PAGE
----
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C Style: Standards and Guidelines (contents)

CHAPTER 8 : Language Usage

PART 4 : USAGE

CHAPTER 8 : Language Usage
8.1 General principles of language usage
8.2 Using expressions
8.3 Using 'if'
8.4 Using 'while'
8.5 Using 'for'
8.6 Using 'do'
8.7 Using 'switch'
8.8 Using 'goto'
8.9 Using 'continue' and 'break'
8.10 Using 'return'
8.11 Using functions
8.12 Using '#define'
8.13 Conditional compilation
8.14 Other preprocessor commands
8.15 Summary

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8.10  Using 'return'

Where do you return from a function? A simple philosophy is to return as soon as you are ready, for whatever reason:

 

WriteStatus = PutDetailBlock( pEmpRec->EmpDetail );
if ( WriteStatus == WRITE_OK )
    return ( WRITE_OK );

if ( WriteStatus == DISC_FULL )
{
    printf( "Disc full, can't write details\n" );
    return ( WRITE_ERR ):
}
...

 

This reduces levels of nesting, but may be difficult to follow and trace, and can result in many return's throughout the code. A simple way of counteracting this is to ban all return's, except at end of the function:

 

WriteStatus = PutBlock( pEmpRec->EmpDetail );
if ( WriteStatus == WRITE_OK )
    RetVal = WRITE_OK;
else
{
    if ( WriteStatus == DISC_FULL )
    {
        printf( "Disc full, can't write details\n" );
         RetVal = WRITE_ERR;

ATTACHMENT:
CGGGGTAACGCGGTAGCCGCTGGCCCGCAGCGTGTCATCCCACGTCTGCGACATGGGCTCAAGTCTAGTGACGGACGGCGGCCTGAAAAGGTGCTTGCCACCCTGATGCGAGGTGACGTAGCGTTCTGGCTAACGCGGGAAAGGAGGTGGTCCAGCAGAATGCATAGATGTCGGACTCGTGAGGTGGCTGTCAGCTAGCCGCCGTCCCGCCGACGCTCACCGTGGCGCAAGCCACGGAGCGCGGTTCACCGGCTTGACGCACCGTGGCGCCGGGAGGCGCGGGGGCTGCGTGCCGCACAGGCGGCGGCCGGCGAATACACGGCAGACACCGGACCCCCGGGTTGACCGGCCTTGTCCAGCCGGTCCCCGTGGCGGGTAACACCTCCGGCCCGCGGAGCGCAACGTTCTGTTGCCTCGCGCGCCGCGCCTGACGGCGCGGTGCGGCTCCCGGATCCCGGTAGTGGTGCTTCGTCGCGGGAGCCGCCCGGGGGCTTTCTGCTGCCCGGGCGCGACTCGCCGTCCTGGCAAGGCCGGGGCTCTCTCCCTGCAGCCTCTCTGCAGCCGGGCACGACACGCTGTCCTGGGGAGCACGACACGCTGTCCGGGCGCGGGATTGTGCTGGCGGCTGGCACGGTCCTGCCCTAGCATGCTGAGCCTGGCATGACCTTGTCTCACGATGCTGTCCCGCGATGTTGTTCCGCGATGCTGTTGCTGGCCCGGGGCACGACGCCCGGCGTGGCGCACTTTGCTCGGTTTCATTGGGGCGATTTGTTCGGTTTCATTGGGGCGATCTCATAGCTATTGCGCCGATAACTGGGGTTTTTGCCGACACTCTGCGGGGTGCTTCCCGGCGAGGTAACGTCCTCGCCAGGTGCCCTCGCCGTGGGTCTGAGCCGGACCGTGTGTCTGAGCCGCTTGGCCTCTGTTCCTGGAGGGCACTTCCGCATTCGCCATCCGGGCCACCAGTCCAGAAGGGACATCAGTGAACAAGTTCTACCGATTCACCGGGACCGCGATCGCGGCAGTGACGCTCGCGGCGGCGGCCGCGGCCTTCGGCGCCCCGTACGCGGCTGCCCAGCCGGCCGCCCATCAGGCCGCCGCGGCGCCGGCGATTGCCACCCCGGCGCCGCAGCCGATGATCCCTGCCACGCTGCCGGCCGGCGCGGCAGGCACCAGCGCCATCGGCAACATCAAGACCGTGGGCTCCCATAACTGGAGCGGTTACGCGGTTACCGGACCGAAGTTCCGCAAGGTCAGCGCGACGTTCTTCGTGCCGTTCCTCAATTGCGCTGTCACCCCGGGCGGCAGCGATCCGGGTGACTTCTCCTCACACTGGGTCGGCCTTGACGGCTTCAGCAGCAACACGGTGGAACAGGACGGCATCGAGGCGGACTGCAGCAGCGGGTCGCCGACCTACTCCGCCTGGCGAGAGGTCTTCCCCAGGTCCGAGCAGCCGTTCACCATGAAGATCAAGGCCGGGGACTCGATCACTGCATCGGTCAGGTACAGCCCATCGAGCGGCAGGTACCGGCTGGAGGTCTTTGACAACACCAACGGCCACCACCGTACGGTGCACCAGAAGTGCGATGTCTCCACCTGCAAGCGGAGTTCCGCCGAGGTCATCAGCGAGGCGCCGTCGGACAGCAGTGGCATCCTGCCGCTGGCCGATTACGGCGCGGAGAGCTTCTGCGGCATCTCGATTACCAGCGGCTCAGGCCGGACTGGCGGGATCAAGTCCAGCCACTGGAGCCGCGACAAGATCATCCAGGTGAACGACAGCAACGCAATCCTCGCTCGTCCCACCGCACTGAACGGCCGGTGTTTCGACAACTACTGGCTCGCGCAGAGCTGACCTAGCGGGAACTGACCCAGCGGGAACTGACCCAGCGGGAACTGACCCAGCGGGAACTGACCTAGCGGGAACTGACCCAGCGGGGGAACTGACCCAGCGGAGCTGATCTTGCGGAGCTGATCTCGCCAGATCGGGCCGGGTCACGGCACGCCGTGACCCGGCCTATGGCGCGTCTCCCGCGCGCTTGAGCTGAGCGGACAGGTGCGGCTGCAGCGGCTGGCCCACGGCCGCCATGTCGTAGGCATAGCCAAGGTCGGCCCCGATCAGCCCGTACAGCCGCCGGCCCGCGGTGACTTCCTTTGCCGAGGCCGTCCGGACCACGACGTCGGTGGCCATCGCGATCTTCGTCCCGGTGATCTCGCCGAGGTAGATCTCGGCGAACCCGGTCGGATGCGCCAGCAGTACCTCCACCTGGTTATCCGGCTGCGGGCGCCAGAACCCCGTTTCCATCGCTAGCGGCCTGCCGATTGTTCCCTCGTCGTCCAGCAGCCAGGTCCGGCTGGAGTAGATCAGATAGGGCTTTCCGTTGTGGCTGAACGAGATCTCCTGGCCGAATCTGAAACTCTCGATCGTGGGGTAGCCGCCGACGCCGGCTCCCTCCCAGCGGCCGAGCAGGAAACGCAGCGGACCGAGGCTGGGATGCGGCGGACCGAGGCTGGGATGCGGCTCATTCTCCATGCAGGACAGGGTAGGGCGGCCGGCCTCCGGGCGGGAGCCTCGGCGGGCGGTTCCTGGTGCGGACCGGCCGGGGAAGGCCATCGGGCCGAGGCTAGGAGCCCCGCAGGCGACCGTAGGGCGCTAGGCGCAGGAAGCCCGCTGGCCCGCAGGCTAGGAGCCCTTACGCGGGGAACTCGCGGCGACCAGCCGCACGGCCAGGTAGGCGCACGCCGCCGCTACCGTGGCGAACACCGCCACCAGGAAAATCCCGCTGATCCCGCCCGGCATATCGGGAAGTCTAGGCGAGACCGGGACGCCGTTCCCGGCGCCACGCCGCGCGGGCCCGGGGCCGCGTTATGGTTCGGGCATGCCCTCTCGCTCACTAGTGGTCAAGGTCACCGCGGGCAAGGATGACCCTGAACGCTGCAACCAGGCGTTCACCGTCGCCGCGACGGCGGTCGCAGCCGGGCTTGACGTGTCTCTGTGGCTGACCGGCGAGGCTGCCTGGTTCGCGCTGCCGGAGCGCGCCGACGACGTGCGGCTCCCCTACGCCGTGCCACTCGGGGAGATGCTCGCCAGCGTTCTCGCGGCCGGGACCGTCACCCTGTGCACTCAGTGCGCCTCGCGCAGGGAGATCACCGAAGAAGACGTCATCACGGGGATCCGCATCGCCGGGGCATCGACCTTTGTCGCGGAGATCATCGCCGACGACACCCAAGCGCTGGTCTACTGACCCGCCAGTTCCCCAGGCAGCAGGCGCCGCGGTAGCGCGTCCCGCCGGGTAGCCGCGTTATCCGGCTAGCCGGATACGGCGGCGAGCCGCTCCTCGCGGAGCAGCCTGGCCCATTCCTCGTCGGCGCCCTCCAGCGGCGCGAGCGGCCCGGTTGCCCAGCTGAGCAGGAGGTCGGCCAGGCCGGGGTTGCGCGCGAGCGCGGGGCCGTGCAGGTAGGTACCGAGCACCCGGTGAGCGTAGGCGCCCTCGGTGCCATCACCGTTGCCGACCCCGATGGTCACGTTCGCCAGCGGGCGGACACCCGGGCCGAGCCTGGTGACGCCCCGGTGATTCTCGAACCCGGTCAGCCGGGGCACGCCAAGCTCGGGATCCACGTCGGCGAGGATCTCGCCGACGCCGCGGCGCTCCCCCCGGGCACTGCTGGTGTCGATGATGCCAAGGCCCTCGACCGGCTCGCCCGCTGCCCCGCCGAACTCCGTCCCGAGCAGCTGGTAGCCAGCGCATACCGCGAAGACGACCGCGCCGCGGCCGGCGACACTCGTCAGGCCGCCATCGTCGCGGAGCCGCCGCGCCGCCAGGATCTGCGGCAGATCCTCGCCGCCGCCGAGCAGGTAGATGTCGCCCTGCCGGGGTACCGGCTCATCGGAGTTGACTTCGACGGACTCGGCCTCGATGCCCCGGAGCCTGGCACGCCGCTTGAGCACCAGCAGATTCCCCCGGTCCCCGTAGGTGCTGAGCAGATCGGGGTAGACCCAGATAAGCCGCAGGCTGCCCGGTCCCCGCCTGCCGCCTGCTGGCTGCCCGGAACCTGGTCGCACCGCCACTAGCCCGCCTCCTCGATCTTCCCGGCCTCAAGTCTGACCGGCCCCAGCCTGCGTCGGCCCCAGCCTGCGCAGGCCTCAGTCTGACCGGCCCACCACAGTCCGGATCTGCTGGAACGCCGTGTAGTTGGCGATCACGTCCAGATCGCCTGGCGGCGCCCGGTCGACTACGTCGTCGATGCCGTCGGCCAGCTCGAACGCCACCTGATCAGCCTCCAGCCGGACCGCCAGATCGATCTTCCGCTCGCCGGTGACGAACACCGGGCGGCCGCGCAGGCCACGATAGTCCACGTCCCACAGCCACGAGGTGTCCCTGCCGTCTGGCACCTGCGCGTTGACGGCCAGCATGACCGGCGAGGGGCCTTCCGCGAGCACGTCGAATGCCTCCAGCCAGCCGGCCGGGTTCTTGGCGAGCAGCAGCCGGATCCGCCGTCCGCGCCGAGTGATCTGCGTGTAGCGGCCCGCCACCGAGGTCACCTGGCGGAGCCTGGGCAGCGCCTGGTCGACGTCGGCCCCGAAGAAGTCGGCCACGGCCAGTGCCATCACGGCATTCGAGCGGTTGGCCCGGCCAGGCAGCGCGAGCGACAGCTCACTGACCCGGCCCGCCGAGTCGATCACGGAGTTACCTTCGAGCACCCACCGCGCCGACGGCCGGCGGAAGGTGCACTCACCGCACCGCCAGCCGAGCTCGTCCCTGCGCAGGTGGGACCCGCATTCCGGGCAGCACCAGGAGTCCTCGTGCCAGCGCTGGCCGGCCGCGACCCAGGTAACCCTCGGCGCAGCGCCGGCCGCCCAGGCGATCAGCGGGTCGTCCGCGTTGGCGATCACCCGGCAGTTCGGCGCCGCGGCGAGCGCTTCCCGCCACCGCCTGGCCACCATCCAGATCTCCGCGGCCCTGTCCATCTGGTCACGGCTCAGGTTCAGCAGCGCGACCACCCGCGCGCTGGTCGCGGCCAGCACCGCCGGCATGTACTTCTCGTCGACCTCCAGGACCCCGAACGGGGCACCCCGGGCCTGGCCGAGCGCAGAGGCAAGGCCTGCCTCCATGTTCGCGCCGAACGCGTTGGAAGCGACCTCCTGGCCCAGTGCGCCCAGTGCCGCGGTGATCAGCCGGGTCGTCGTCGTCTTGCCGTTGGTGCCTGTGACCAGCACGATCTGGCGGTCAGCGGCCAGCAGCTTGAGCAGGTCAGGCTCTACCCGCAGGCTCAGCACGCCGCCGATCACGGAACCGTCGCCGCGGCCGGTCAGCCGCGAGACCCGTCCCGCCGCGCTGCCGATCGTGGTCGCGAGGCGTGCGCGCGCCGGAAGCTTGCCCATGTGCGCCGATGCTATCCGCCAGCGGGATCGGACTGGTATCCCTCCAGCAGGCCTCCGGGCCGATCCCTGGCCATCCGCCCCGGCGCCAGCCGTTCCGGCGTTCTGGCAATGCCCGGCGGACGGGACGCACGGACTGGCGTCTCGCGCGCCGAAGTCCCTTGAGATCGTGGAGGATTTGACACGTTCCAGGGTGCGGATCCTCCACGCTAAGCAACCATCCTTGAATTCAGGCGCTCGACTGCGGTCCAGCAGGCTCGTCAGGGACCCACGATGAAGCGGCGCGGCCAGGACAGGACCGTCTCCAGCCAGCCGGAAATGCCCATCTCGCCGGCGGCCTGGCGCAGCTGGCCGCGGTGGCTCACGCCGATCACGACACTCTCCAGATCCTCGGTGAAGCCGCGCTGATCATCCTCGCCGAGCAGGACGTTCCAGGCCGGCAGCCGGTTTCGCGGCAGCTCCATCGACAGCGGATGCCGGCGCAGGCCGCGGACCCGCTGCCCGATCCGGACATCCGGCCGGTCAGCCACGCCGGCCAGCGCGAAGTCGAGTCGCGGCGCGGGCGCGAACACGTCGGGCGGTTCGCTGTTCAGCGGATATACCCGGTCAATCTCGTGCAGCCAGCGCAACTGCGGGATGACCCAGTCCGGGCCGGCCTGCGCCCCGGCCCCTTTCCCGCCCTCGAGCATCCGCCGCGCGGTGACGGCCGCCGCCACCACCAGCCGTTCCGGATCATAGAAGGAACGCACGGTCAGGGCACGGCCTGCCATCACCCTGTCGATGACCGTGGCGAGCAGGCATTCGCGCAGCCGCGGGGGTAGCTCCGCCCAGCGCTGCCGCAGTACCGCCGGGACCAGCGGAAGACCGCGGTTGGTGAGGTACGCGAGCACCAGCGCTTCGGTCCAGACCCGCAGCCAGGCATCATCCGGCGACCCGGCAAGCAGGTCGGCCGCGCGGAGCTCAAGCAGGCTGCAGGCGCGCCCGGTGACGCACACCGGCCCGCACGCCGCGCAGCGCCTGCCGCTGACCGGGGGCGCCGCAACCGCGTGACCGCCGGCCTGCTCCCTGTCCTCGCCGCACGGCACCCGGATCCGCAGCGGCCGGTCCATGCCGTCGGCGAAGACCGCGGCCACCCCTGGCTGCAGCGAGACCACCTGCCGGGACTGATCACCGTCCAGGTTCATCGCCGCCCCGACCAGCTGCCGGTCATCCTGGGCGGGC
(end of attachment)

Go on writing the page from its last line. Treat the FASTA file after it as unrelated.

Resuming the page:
}
    else...
...
}
...
return ( RetVal );

-------------------------------------------------------

This can help tracing (e.g. put breakpoint just before the end) and ensures use of any final 'cleanup code' (eg. closing files), but it can also make code more unreadable, as it forces more use of nesting and awkward paths through the code.

A compromise between the above two examples is to allow error returns, but to insist that there is only one non-error return point which must be at the end of the function:

 

WriteStatus = PutBlock( pEmpRec->EmpDetail );
if ( WriteStatus != WRITE_OK )
{
    if ( WriteStatus == DISC_FULL )
    {
        printf( "Disc full, can't write details\n" );
        return ( WRITE_ERR ):
    }
...
}
...
return ( WRITE_OK );

 

Return type

If the function is declared to return a given type, then a value of that type should always be returned. The only time a plain return; may be used is when the function is declared to return a type void.

Returning from 'main'

In several environments, values returned from programs are available and may be tested in a shell script. Typically a non-zero return indicates that the program did not successfully complete its purpose. It is worth doing this, even if no other error codes are returned.

 

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